Quirky hitman movies are nothing new, and unfortunately the plots themselves are, well, never anything overly original. After all, there are only so many twists you can come up with when the premise must always revolve around a killer who, for one reason or another, begins to question his profession. Some movies manage to find new twists, like a killer in witness protection, another going to his high school reunion, or the one who ends up in AA. In the British comedy “The Baker”, the killer tries to start a new life as a baker in a quaint Welsh town, where, as it turns out, the locals are more bloody thirsty than he is.
“The Baker” has the added novelty of starring two European actors who have since made themselves household names in the U.S. with separate high-profile TV shows. Star Damian Lewis, here playing Milo, the hitman who decides to call it quits, is currently defending truth and justice in L.A. on the cop show “Life”. Meanwhile, Milo’s nemesis Bjorn, who is assigned to take out the wayward hitman, is played by Nikolaj Coster-Waldau, who is currently protecting the mean streets of New York in the fantasy/cop hybrid “New Amsterdam”. (Perhaps as a bit of an inside gag, Coster-Waldau manages to slip in a number of plugs for his new show on FOX.)
The film follows Milo, who after a botched hit, flees to a small town in the countryside, where he is initially mistaken for the overdue baker. Unfortunately for him, he can’t cook to save his life. Mind you, that’s not all Milo has to worry about. For one, the cache of guns that he buried upon arriving in town has since been unearthed by local boy Eggs (Dyfan Dwyfor), who is also fond of homemade explosives and other things that go bang. On the bright side, Milo does catch the eye of the spunky town vet (Kate Ashfield, “Shaun of the Dead”). Meanwhile, back in the city, Milo’s retired buddy Leo (Michael Gambon, the “Harry Potter” films) is back on the job trying to get Milo off the hook. This, not surprisingly, involves killing people.
Alas, life in a small town is not all it’s cracked up to be. (Did I mention the hitman-turned-baker can’t really cook?) Eventually, the baker’s past is revealed. Just in time, too, as it turns out everyone in town has a motive for wanting someone else in town dead, and they’re willing to pay the baker to do the deed. (He’s not just a baker, he’s The Baker, as one character puts it.) Chocolate cake, as it turns out, means something else in hitman parlance. Meanwhile, Bjorn is getting closer; who knew there were so many restaurants named “Cod Almighty” in the UK?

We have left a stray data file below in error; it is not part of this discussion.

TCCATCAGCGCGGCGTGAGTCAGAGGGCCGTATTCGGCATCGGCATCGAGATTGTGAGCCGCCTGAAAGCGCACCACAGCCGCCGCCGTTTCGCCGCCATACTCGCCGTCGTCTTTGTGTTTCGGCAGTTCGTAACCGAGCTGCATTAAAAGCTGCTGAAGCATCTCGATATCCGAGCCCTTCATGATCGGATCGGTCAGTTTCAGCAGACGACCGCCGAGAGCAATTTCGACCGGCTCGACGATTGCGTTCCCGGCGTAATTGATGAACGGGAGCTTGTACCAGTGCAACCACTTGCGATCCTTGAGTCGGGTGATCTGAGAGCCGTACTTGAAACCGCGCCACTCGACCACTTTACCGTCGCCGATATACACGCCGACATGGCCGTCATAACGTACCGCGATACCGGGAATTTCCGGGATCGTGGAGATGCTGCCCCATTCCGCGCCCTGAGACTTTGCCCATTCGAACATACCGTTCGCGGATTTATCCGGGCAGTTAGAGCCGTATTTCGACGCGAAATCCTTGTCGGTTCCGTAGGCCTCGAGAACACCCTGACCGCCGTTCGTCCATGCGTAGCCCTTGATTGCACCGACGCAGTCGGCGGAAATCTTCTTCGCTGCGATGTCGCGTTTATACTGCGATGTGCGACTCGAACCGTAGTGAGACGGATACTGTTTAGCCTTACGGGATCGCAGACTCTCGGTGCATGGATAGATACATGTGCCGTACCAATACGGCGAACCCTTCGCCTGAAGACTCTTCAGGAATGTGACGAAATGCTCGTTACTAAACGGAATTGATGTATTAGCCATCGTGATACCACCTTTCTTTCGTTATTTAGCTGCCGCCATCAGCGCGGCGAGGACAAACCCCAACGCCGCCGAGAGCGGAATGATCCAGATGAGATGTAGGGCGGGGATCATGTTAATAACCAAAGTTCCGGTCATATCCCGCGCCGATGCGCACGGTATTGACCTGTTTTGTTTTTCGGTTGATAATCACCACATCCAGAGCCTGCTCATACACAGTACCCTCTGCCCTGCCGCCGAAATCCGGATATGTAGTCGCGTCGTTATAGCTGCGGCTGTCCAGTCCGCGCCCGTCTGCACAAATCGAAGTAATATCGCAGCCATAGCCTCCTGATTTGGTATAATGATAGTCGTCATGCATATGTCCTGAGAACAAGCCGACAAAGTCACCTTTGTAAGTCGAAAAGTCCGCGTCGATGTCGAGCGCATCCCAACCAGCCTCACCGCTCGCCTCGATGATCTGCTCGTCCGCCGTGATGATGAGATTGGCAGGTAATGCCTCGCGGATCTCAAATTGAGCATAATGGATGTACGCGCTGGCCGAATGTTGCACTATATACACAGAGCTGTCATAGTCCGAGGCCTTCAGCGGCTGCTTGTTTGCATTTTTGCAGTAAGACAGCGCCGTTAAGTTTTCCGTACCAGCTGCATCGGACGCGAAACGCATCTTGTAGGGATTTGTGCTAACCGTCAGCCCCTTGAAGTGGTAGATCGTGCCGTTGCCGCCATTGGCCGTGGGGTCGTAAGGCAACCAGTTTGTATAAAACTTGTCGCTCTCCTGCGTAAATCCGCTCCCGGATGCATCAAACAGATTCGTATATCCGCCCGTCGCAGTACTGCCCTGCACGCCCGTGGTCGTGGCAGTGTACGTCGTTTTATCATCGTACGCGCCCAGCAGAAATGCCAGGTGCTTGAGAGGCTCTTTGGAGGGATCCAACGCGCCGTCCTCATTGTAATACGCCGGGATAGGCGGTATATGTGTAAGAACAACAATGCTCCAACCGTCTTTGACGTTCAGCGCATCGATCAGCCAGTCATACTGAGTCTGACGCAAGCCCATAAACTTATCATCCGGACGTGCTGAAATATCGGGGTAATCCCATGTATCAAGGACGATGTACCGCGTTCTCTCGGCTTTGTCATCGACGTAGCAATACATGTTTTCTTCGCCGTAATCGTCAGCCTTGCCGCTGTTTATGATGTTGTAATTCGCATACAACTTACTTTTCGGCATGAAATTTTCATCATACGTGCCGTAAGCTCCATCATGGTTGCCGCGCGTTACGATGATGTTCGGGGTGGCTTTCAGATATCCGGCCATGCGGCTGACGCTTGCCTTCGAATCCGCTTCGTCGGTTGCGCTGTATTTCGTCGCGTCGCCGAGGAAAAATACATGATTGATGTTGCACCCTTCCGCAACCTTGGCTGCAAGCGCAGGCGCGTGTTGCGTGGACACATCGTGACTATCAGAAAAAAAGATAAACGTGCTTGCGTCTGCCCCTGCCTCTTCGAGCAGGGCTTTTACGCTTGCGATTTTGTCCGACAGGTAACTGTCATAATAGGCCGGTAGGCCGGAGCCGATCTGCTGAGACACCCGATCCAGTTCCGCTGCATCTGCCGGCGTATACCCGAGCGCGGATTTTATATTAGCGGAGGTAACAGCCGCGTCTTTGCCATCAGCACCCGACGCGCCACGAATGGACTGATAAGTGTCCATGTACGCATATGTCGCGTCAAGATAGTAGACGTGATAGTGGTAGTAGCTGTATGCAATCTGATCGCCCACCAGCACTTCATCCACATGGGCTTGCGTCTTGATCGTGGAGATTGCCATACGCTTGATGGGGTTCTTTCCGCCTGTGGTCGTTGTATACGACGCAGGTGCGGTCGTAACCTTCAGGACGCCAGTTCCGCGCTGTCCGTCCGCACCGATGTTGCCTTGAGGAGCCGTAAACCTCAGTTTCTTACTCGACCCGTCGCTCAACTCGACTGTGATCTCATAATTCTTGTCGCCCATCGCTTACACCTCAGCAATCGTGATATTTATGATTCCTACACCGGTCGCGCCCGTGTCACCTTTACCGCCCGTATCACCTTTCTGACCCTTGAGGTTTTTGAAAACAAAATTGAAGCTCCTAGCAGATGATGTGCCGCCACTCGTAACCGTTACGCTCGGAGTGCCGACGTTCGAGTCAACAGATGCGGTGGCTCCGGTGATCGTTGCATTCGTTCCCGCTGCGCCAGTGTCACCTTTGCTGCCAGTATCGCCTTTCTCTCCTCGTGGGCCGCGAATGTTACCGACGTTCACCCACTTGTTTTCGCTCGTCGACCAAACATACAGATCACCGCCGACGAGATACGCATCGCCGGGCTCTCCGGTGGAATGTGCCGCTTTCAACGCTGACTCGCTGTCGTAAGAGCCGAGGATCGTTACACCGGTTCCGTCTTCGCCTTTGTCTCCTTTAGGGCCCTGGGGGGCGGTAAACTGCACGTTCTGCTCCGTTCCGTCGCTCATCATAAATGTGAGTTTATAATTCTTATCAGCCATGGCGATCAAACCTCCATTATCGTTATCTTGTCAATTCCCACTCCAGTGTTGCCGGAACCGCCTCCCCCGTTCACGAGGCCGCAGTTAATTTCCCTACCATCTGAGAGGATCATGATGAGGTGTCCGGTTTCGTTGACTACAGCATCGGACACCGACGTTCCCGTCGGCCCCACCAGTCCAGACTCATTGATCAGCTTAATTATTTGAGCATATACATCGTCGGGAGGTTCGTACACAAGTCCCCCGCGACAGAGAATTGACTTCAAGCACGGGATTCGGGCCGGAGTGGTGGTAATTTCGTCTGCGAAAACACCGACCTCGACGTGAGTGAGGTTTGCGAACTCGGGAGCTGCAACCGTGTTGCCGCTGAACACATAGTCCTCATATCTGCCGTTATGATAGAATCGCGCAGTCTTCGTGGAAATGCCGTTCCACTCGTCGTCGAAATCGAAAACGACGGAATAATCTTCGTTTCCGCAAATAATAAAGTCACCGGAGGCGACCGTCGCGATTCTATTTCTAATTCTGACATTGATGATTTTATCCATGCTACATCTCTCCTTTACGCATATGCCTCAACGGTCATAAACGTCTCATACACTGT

Not surprisingly, a movie like “The Baker” is only as strong as its array of colorful characters. Some are more successful than others, with the poor fish restaurateur’s painful home life being the highlight. Others, like the two feuding neighbors, make for odious comedy fodder. Other characters are somewhere in-between: Eggs gets annoying after a while, I can’t even remember the name of the pub owner who quotes Shakespeare, and everyone else makes little impact. It’s also curious that Milo never really interacts all that much with the townspeople. In fact, he mostly just talks to a few of them over the course of the entire movie, which makes the film’s deus ex machina ending all the more silly.
For most, “The Baker” will be worthwhile simply because it stars Damian Lewis, who audiences in the States may not only know as the star of NBC’s “Life”, but also as the lead in the HBO epic mini-series “Band of Brothers”. Damian has comedic chops, and his Milo is very likeable throughout the film. Also good is Coster-Waldau as Milo’s foil, an eccentric hitman in his own right, who literally drives about the UK with a list of restaurants, where each stop invariably ends with him torturing the proprietor to death until he finds the right one. The film offers up something of a twist that involves Milo and Bjorn’s history, except Bjorn is the only one who seems aware of it.
“The Baker” is written and directed by Gareth Lewis (if the name sounds familiar, that’s because Gareth is the brother of Damian), here making his feature-length directorial debut. While it doesn’t break any new ground, and indeed it seems content to play it safe throughout, “The Baker” is still a success in that it entertains. The only real disappointment is the lack of action, forcing the film to rely too much on a series of sitcom-ish misunderstandings between Milo and the townspeople. As any fan of the quirky hitman sub-genre knows, maintaining the balance between action and comedy is a must. “The Baker” gets it mostly right on the comedy front, but is woefully lacking on the action, as in, there’s barely any.
Gareth Lewis (director) / Gareth Lewis (screenplay)
CAST: Damian Lewis … Milo
Kate Ashfield … Rhiannon
Nikolaj Coster-Waldau … Bjorn
Michael Gambon … Leo
Annette Badland … Martha
Dyfan Dwyfor … Eggs